A Japanese court ruled Monday that an order by the Tokyo metropolitan government for a restaurant chain operator to reduce business hours amid the coronavirus pandemic was illegal, finding the case did not fulfill certain conditions.
But the Tokyo District Court rejected a claim by Global-Dining Inc. that imposing blanket restrictions without offering evidence that eateries are a source of infections violates the freedom of business guaranteed under the Constitution.
The company, which runs dozens of restaurants, including a Japanese-style pub famous for its scene in Quentin Tarantino's film "Kill Bill," immediately appealed the ruling.
The first ruling of its kind comes amid hardships for restaurant and bar operators as they face restrictions and profits fall every time infections surge.
"About 75 percent of our claims were accepted," Kozo Hasegawa, president of Global-Dining, told a press conference after the ruling. But he also said, "Our basic human rights were neglected. It's unacceptable."
Following last year's revision to a coronavirus special measures law, prefectures could order restaurants and other businesses to cut operating hours during a state of emergency if they defied the initial request without a valid reason.
The court found that the order issued in March last year to Global-Dining did not meet the requirement under the law that such an order must be issued only when "especially needed."
Global-Dining has said it took sufficient precautionary measures to prevent infections among its staff and customers while adding that the order took aim at the company, which had publicly voiced its intention to disobey the request to cut operating hours.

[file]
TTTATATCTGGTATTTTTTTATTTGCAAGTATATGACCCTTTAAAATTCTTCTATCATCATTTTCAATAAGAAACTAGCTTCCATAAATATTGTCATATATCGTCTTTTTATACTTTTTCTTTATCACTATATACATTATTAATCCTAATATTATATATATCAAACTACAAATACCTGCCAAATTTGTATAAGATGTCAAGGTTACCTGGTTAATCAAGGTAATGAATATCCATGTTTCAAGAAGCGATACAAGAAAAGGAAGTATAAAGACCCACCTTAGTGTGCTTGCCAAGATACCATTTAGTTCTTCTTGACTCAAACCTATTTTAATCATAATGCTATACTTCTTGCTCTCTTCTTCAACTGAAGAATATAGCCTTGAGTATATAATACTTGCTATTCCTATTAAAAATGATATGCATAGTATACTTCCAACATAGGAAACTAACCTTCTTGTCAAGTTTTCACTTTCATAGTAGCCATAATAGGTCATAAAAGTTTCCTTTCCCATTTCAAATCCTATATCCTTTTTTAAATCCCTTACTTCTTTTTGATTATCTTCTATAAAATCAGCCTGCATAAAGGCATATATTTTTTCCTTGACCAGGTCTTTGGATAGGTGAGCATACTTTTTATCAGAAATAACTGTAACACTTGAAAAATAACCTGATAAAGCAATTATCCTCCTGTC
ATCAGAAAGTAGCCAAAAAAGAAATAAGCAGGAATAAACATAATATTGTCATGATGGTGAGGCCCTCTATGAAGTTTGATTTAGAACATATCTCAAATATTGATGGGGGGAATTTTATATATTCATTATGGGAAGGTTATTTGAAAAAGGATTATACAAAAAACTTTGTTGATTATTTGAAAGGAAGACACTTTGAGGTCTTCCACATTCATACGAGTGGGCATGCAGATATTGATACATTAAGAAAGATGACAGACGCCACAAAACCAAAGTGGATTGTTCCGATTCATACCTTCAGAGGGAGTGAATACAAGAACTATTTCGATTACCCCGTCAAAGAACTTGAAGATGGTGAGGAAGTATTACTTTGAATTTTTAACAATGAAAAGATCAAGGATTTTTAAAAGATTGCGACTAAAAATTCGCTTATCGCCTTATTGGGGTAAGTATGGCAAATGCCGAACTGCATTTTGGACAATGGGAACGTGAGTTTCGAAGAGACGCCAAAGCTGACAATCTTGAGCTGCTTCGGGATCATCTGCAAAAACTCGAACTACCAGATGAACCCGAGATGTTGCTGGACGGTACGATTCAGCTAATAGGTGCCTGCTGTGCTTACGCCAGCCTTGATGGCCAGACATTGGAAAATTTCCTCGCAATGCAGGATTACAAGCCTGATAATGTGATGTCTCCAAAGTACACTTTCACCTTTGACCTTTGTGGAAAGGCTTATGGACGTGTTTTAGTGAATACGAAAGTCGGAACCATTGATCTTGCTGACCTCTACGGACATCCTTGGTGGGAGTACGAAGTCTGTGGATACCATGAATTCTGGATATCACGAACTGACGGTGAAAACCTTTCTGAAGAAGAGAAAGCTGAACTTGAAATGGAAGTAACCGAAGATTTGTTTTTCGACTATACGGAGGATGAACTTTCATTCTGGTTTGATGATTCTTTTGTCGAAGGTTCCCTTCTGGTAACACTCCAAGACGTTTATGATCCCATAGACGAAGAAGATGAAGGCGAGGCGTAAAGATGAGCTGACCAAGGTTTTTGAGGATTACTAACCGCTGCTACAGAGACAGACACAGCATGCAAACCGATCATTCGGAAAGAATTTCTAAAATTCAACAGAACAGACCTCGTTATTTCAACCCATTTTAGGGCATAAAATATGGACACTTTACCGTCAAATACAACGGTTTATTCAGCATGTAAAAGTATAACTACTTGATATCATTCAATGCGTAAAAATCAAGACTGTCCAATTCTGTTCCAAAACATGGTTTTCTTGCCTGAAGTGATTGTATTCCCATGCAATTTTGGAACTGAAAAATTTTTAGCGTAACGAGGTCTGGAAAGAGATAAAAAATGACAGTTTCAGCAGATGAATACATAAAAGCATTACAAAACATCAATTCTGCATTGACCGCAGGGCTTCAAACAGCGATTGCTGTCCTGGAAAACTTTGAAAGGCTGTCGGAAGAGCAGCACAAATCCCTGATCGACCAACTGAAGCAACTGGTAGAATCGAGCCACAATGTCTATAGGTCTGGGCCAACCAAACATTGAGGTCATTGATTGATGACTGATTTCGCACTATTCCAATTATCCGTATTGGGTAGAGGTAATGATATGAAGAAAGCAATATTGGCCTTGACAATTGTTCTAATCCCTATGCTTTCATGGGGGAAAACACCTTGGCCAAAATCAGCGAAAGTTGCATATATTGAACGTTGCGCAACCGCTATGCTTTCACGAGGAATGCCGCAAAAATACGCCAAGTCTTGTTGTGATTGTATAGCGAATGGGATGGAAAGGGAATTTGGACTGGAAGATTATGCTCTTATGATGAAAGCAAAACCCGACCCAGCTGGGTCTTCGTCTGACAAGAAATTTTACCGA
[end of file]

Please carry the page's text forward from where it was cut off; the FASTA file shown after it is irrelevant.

Restaurants operated by the company were among some 2,000 establishments that did not comply with a request to close by 8 p.m. under a COVID-19 state of emergency issued in January 2021 in the Tokyo area and other prefectures, according to the plaintiff's side.
On March 18, 2021, the Tokyo metropolitan government ordered 27, of which 26 were Global-Dining outlets, to close by 8 p.m. until the emergency declaration was lifted.
In handing down the ruling, Presiding Judge Norihiro Matsuda said, "It is difficult to acknowledge that (Global-Dining) increased the risk of community spread of infections."
He also said the order had "only a slight effect on controlling infections" as it was issued only a few days before the state of emergency was lifted.
The metropolitan government has insisted that Global-Dining's announcement of defiance on its website prompted other restaurants to become reluctant to follow the order. But the court rejected the view.
The court also denied a claim by the company alleging negligence by Tokyo Gov. Yuriko Koike, dismissing their damages claim of 104 yen ($0.8). As part of its reasoning, the court said the metropolitan government had allowed disobedient companies to explain their positions.
Koike responded to the ruling by saying, "We are aware that the order was necessary and appropriate to prevent infections."
Toshiyuki Munesue, professor of constitutional law at Senshu University, said the ruling underscored that prefectures must present a specific reason when issuing such an order.
The ruling "will be helpful when we consider what kind of system is desirable to prepare for another wave of the novel coronavirus as well as for new infectious diseases."